12 ICMs - Landscapes


Link Posted 21/05/2015 - 13:53
Hi all

As threatened a few weeks ago, here are 12 ICM Landscapes. As I've said before, I've been shooting a fair bit of ICM over the last year or so - I like how it can give you a sense of a thing, a feeling for it, as opposed to just the thing itself.

Just to clarify, ICM (Intentional Camera Movement) is the process of deliberately moving the camera whilst taking a photograph. All the movement is done at the time, in camera. I do very little in terms of post processing - no Photoshop, no layers etc., but I do tweak the sliders a bit in Lightroom.













Thoughts, opinions, c&c very welcome as ever...




Link Posted 21/05/2015 - 14:21
I think it's very difficult to achieve these results with this technique, as opposed to what it may seem at first. Congratulations. I very much like the 1st, 4th and 12th. But all of them are fine, in my opinion.
Last Edited by Fagus on 21/05/2015 - 14:22


Link Posted 21/05/2015 - 15:28
1 4 6 8 12

I'd have them on my wall
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Link Posted 21/05/2015 - 15:28
All good but 4 and 9 stand out for me.

I think if the original subject matter is not too obvious it adds someting extra, just my opinion of course.


Link Posted 21/05/2015 - 15:41
Lovely set Bill!
My selection: 1, 4, 5, 8, 11, 12

Thank you for sharing
(For gallery, tips and links)


Link Posted 21/05/2015 - 18:19
A difficult technique (to make it look right), well executed Bill. No. 11 is my favourite - I am drawn to the figures (?) on the horizon.
Best regards


vic cross

Link Posted 21/05/2015 - 19:56
Each to their own. Or am I just the odd one out. Sorry but to me they are just a lot of out of focus camera shake photos that do nothing for me what so ever. To me (a philistine) they look like some of the so called "ART" that is about now.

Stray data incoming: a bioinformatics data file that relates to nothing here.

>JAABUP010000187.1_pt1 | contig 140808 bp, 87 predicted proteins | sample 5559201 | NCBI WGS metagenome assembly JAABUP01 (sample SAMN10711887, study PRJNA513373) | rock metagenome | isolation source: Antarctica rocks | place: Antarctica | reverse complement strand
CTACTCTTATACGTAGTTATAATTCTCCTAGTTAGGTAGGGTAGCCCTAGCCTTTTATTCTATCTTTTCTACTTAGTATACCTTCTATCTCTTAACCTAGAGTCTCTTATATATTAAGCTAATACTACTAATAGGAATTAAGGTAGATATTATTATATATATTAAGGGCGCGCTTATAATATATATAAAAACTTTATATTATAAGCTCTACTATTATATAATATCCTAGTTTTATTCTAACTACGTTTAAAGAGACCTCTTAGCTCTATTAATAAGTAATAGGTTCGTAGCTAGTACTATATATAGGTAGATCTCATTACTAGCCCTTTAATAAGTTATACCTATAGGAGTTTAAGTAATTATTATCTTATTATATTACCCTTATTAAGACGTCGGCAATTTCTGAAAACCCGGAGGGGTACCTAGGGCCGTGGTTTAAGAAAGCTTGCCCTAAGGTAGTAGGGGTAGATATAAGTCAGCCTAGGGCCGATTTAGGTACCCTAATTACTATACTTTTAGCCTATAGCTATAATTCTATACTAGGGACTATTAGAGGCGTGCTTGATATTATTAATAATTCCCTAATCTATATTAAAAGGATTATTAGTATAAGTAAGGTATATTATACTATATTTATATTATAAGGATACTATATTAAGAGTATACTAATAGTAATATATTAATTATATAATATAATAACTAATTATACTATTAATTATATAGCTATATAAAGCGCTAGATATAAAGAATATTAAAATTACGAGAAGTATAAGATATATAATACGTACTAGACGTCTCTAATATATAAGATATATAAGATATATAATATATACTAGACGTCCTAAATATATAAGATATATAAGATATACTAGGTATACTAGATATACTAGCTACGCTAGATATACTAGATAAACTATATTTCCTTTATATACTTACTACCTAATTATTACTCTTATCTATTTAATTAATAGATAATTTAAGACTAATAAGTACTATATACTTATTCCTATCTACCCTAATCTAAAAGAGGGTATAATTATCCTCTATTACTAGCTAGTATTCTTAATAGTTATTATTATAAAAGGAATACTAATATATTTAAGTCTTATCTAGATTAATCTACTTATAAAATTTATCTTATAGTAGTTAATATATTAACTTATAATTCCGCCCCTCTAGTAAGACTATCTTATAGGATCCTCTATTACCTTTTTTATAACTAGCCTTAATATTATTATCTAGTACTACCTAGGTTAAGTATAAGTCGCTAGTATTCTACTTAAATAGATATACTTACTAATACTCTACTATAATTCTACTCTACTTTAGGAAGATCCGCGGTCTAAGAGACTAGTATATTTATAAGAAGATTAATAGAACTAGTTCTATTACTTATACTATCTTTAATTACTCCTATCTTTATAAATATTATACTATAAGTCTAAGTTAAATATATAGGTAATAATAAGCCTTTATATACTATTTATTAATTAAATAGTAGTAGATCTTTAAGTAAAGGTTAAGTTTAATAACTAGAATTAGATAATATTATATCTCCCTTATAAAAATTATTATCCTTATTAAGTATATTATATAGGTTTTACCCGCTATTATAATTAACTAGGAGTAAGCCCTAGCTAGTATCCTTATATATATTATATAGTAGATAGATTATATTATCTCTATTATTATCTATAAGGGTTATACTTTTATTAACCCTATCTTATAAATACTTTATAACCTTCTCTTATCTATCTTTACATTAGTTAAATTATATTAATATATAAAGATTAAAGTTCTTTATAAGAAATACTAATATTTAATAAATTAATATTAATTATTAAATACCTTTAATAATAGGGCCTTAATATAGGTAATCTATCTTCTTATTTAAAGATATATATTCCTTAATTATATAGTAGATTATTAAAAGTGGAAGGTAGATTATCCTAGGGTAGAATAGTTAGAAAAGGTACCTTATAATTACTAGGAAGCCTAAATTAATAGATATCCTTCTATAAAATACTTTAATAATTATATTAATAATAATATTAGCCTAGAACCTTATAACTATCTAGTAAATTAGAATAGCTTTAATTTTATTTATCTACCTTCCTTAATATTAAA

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Link Posted 21/05/2015 - 20:21
Perhaps the intention is for them to be visually uncomfortable, as only 1, 5 and 12 have produced interesting results that are comfortable on the eye for me. Otherwise, sorry Bill, but I'm with Vic.



Link Posted 21/05/2015 - 20:45
I wonder if there's a software 'ICM' filter effect that I could use to do something similar? You know, the sort of one click thoughtless, unskilled, non-artistic approach that only a hobbyist would do because he can never know any better? Would these images, if produced in that way , provoke the same response from that elitist standpoint?... Or is this point-of -capture technique inherently more artistic?

They don't really look like photos, so presumably that rules then out of actually being photos ....

Personally, Bill, I really like a number of them and think they would look beautiful on a white wall somewhere in a modern bright location, not the least for the beautiful colours and smooth tonal transitions. The ones with more jagged blur are the least successful. And I can certainly appreciate the camera and processing technique involved ... Whether it all adds up to valid photographic and /or artistic expression, I'll let the real experts tell us.
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Last Edited by McGregNi on 21/05/2015 - 20:48


Link Posted 21/05/2015 - 21:22
Some of these are really good.

Must have a try at this ICM, although I guess you need to work at the technique to get good results.


Link Posted 22/05/2015 - 12:18